Quote by Calimero Yes, Background is common for every observer in the universe, and no, it is not spatial absolute reference (no such thing).
Right, not absolute space,since CMB is comoving (that would lead us back to a Newtonian world), but a spatial reference nevertheless, and as you said a cosmic time that if we believe in a Big Bang origin, (no other previous universes etc) is kind of absolute; isn't this a departure from Minkowskian spacetime? (in Specialr relativity you don't differentiate space from time and there is no such thing as cosmic time)

 Quote by Calimero CMB radiation is undergoing exactly the same expansion as those observers, so they are stationary relative to the CMB.
I think this is the key here. But if the CMB radiation is comoving with us, why do we see it as redshifted?

 Quote by TrickyDicky Right, not absolute space,since CMB is comoving (that would lead us back to a Newtonian world), but a spatial reference nevertheless, and as you said a cosmic time that if we believe in a Big Bang origin, (no other previous universes etc) is kind of absolute; isn't this a departure from Minkowskian spacetime? (in Specialr relativity you don't differentiate space from time and there is no such thing as cosmic time)
General relativity allows us to use any arbitrary coordinates, although some choices are more natural and easier to work with. That does not make them absolute in any way.

 Quote by TrickyDicky I think this is the key here. But if the CMB radiation is comoving with us, why do we see it as redshifted?
When we say 'stationary relative to the CMB' we think stationary relative to the CMB photon "soup". However photons are, of course, going at the speed of light.

Each successive photon of CMB that observer detects is coming from more distant place then previous one. That means that it spent more time traveling in expanding space, and thus higher redshift.

Thanks for the effort to explain
 Quote by Calimero General relativity allows us to use any arbitrary coordinates
Is this what they mean when it is said to be an invariant theory?
Does it apply to the metric too,so even if the FLWR metric sems the most convenient, others could be used in principle?

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I'll try to augment what Cali is saying.
 Quote by TrickyDicky I think this is the key here. But if the CMB radiation is comoving with us, why do we see it as redshifted?
Try not thinking Doppler, think expansion of distances. As distances expand, so do wavelengths, by the exact same proportion. This is the source of the redshift.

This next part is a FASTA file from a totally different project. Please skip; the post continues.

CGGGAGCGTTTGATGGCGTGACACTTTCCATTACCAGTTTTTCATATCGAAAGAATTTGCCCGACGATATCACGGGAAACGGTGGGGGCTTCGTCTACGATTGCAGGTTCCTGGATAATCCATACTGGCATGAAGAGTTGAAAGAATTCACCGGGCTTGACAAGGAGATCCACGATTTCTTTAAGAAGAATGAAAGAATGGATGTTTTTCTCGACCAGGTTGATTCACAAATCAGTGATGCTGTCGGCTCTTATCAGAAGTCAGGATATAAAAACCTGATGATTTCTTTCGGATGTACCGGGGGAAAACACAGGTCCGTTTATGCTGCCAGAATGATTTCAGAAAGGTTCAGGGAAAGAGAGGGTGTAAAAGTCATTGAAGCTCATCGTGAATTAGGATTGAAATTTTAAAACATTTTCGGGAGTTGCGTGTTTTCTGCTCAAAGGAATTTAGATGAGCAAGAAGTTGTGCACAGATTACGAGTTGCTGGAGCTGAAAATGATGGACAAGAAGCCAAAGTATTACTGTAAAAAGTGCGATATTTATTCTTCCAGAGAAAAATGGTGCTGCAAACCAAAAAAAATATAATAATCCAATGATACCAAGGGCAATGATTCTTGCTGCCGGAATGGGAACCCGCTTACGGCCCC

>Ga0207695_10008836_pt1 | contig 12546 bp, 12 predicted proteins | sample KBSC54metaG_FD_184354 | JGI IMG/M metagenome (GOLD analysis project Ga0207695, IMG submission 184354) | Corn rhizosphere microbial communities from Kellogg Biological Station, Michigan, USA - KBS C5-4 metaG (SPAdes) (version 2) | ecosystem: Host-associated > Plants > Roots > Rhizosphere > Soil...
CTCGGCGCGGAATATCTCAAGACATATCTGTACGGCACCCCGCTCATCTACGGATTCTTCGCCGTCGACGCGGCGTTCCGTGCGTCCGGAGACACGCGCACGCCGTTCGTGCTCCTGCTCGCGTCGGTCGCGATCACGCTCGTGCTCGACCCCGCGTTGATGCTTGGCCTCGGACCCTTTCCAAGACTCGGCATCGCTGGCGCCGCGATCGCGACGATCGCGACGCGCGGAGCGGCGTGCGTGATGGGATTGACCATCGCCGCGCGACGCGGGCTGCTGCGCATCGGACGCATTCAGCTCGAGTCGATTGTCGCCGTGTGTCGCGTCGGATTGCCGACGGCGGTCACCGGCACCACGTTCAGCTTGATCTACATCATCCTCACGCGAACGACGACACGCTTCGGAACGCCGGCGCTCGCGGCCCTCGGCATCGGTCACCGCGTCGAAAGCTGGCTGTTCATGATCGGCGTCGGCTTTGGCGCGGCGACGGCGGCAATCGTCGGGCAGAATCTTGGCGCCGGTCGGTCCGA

Quote by TrickyDicky ,so even if the FLWR metric sems the most convenient, others could be used in principle?
the math expression of the metric depends on the coordinates. If you change coords (as you are free to do) you change the metric. So in a trivial sense sure. The standard picture can be morphed into many equivalent pictures.

BTW, I didn't read everything so I have to ask: do you know about the scale factor a(t)?
This is a factor which is defined within the context of the FLWR metric and it depends on universal time t. It tells the expansion history. It is arbitrarily normalized to be unity at present time----smaller in past, larger in future.
a(now) = 1.
Sometimes people call it "average distance between galaxies".

The actual definition of the cosmo redshift z (of light emitted back then and recieved now) is:

z+1 = a(now)/a(then)

z is the fractional gain in wavelength so that z+1 is the actual ratio of
wavelength(now)/wavelength(then)

So putting that together:
wavelength(now)/wavelength(then) = a(now)/a(then) = distance to it now/distance to it then

The z+1 ratio is the ratio that wavelengths have expanded AND the ratio that distances between galaxies have expanded while the light was in transit.

The basic cosmo model that everything is based on is the FRIEDMAN EQUATION model, which is a simple differential equation describing the evolution of a(t)

The math definition of the Hubble parameter H(t) that everybody uses is
H(t) = a'(t)/a(t).

So the FLWR metric and the Friedman equation model are a single package which if you buy it:
1. tells you the expansion history a(t) as a solution to a dif. eqn.
2. tells you the cosmo redshift z + 1 = a(day received)/a(day emitted)
3. tells you the Hubble parameter H(t) and how it evolves with time
4. slices the 4D into 3D space slices which all have the same Background temperature.